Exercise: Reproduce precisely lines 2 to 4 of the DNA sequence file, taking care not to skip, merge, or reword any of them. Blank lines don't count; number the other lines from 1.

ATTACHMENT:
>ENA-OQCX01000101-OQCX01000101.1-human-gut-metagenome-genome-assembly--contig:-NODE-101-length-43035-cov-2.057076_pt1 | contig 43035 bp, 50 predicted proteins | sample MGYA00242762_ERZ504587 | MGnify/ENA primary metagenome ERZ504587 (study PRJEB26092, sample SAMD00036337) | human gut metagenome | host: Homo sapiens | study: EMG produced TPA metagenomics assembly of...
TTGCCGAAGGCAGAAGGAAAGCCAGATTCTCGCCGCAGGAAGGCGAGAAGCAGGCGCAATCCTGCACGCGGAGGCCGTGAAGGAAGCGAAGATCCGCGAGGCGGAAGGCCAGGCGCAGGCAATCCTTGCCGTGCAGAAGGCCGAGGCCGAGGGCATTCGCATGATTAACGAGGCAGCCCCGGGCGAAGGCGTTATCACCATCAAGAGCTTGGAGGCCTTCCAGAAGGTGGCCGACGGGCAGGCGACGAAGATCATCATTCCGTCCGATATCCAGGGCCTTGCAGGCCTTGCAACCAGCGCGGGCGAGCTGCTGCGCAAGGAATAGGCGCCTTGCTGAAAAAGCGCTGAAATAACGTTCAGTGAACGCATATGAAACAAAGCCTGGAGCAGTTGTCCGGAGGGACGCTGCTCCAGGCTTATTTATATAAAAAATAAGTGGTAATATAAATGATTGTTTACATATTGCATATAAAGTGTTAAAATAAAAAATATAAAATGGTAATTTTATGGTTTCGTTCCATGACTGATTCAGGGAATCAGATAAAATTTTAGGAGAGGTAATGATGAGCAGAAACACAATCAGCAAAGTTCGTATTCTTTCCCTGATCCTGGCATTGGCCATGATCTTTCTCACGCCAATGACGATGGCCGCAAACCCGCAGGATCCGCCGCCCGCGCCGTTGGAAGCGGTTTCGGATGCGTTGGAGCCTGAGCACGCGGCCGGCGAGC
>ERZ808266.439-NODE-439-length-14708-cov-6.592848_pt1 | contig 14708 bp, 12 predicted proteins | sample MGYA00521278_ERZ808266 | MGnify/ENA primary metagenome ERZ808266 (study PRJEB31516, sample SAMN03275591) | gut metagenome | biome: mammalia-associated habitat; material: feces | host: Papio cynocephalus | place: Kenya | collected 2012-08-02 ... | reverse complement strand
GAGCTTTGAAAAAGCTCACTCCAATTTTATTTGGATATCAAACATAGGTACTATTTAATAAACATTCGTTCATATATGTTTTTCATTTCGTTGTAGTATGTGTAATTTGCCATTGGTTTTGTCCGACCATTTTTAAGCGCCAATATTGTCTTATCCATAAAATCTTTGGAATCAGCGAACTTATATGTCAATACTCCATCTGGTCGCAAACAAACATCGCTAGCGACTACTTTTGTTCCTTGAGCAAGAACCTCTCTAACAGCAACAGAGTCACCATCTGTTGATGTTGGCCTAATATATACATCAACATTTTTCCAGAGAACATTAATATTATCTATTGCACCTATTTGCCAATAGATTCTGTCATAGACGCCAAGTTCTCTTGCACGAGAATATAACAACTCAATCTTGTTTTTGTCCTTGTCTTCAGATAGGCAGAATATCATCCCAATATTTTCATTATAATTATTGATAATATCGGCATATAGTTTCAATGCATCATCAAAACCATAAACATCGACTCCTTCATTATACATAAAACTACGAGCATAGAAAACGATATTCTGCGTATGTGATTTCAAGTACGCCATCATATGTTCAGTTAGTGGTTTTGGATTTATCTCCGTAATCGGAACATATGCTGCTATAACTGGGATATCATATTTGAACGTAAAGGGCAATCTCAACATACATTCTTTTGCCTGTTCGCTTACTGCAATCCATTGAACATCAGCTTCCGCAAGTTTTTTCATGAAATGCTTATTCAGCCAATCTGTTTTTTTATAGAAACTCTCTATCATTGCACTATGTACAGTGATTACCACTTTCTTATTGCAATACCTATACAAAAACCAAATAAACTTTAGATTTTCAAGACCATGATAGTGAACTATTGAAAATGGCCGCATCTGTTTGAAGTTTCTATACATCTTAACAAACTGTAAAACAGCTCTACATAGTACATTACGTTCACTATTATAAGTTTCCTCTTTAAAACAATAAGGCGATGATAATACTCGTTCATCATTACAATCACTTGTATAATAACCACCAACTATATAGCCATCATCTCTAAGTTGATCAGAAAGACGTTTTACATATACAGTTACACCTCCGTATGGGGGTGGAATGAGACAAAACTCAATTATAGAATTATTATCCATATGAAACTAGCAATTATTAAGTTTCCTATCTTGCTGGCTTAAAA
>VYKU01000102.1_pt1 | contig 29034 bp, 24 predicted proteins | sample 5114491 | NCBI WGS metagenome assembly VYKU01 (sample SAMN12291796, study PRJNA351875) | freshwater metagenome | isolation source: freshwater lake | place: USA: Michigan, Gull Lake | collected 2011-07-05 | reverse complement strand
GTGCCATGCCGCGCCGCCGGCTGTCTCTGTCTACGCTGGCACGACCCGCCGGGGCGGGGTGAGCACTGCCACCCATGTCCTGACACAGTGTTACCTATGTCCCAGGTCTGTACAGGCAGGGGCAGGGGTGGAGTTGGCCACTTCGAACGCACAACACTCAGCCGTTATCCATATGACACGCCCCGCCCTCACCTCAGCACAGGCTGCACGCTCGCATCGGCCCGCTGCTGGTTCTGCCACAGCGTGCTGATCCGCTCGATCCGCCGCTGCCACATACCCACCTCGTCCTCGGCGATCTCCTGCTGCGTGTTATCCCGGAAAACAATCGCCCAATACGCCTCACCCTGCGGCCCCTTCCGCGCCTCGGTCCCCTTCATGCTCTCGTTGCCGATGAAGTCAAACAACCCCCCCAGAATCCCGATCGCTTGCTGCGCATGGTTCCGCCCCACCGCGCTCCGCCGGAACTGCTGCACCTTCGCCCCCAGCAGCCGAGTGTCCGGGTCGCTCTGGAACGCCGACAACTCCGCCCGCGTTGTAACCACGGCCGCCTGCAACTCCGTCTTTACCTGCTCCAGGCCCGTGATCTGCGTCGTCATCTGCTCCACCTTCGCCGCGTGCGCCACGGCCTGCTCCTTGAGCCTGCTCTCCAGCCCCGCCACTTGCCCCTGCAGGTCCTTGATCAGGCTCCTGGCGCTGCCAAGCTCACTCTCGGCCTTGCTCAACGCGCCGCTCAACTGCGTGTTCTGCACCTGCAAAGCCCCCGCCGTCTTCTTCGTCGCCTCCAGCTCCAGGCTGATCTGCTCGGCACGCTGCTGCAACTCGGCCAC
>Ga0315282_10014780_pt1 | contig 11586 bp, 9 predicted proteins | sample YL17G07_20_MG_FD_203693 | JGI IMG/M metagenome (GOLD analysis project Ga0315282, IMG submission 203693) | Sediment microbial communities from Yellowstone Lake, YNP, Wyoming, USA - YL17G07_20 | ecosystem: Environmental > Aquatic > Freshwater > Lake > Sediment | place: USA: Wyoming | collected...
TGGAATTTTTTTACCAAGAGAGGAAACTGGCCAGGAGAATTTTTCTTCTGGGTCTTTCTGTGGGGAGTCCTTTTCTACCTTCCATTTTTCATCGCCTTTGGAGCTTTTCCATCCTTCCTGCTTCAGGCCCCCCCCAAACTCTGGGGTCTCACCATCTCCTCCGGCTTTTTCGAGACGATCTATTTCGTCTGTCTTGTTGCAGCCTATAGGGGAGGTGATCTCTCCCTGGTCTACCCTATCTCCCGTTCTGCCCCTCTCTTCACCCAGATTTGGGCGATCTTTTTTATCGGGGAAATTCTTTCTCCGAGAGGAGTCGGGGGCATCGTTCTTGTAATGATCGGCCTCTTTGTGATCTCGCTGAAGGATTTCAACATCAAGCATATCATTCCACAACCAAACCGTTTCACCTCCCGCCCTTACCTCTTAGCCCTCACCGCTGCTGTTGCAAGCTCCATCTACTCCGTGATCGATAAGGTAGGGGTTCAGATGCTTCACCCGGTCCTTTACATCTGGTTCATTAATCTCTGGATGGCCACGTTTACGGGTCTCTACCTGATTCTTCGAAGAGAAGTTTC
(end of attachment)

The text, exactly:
TTGCCGAAGGCAGAAGGAAAGCCAGATTCTCGCCGCAGGAAGGCGAGAAGCAGGCGCAATCCTGCACGCGGAGGCCGTGAAGGAAGCGAAGATCCGCGAGGCGGAAGGCCAGGCGCAGGCAATCCTTGCCGTGCAGAAGGCCGAGGCCGAGGGCATTCGCATGATTAACGAGGCAGCCCCGGGCGAAGGCGTTATCACCATCAAGAGCTTGGAGGCCTTCCAGAAGGTGGCCGACGGGCAGGCGACGAAGATCATCATTCCGTCCGATATCCAGGGCCTTGCAGGCCTTGCAACCAGCGCGGGCGAGCTGCTGCGCAAGGAATAGGCGCCTTGCTGAAAAAGCGCTGAAATAACGTTCAGTGAACGCATATGAAACAAAGCCTGGAGCAGTTGTCCGGAGGGACGCTGCTCCAGGCTTATTTATATAAAAAATAAGTGGTAATATAAATGATTGTTTACATATTGCATATAAAGTGTTAAAATAAAAAATATAAAATGGTAATTTTATGGTTTCGTTCCATGACTGATTCAGGGAATCAGATAAAATTTTAGGAGAGGTAATGATGAGCAGAAACACAATCAGCAAAGTTCGTATTCTTTCCCTGATCCTGGCATTGGCCATGATCTTTCTCACGCCAATGACGATGGCCGCAAACCCGCAGGATCCGCCGCCCGCGCCGTTGGAAGCGGTTTCGGATGCGTTGGAGCCTGAGCACGCGGCCGGCGAGC
>ERZ808266.439-NODE-439-length-14708-cov-6.592848_pt1 | contig 14708 bp, 12 predicted proteins | sample MGYA00521278_ERZ808266 | MGnify/ENA primary metagenome ERZ808266 (study PRJEB31516, sample SAMN03275591) | gut metagenome | biome: mammalia-associated habitat; material: feces | host: Papio cynocephalus | place: Kenya | collected 2012-08-02 ... | reverse complement strand
GAGCTTTGAAAAAGCTCACTCCAATTTTATTTGGATATCAAACATAGGTACTATTTAATAAACATTCGTTCATATATGTTTTTCATTTCGTTGTAGTATGTGTAATTTGCCATTGGTTTTGTCCGACCATTTTTAAGCGCCAATATTGTCTTATCCATAAAATCTTTGGAATCAGCGAACTTATATGTCAATACTCCATCTGGTCGCAAACAAACATCGCTAGCGACTACTTTTGTTCCTTGAGCAAGAACCTCTCTAACAGCAACAGAGTCACCATCTGTTGATGTTGGCCTAATATATACATCAACATTTTTCCAGAGAACATTAATATTATCTATTGCACCTATTTGCCAATAGATTCTGTCATAGACGCCAAGTTCTCTTGCACGAGAATATAACAACTCAATCTTGTTTTTGTCCTTGTCTTCAGATAGGCAGAATATCATCCCAATATTTTCATTATAATTATTGATAATATCGGCATATAGTTTCAATGCATCATCAAAACCATAAACATCGACTCCTTCATTATACATAAAACTACGAGCATAGAAAACGATATTCTGCGTATGTGATTTCAAGTACGCCATCATATGTTCAGTTAGTGGTTTTGGATTTATCTCCGTAATCGGAACATATGCTGCTATAACTGGGATATCATATTTGAACGTAAAGGGCAATCTCAACATACATTCTTTTGCCTGTTCGCTTACTGCAATCCATTGAACATCAGCTTCCGCAAGTTTTTTCATGAAATGCTTATTCAGCCAATCTGTTTTTTTATAGAAACTCTCTATCATTGCACTATGTACAGTGATTACCACTTTCTTATTGCAATACCTATACAAAAACCAAATAAACTTTAGATTTTCAAGACCATGATAGTGAACTATTGAAAATGGCCGCATCTGTTTGAAGTTTCTATACATCTTAACAAACTGTAAAACAGCTCTACATAGTACATTACGTTCACTATTATAAGTTTCCTCTTTAAAACAATAAGGCGATGATAATACTCGTTCATCATTACAATCACTTGTATAATAACCACCAACTATATAGCCATCATCTCTAAGTTGATCAGAAAGACGTTTTACATATACAGTTACACCTCCGTATGGGGGTGGAATGAGACAAAACTCAATTATAGAATTATTATCCATATGAAACTAGCAATTATTAAGTTTCCTATCTTGCTGGCTTAAAA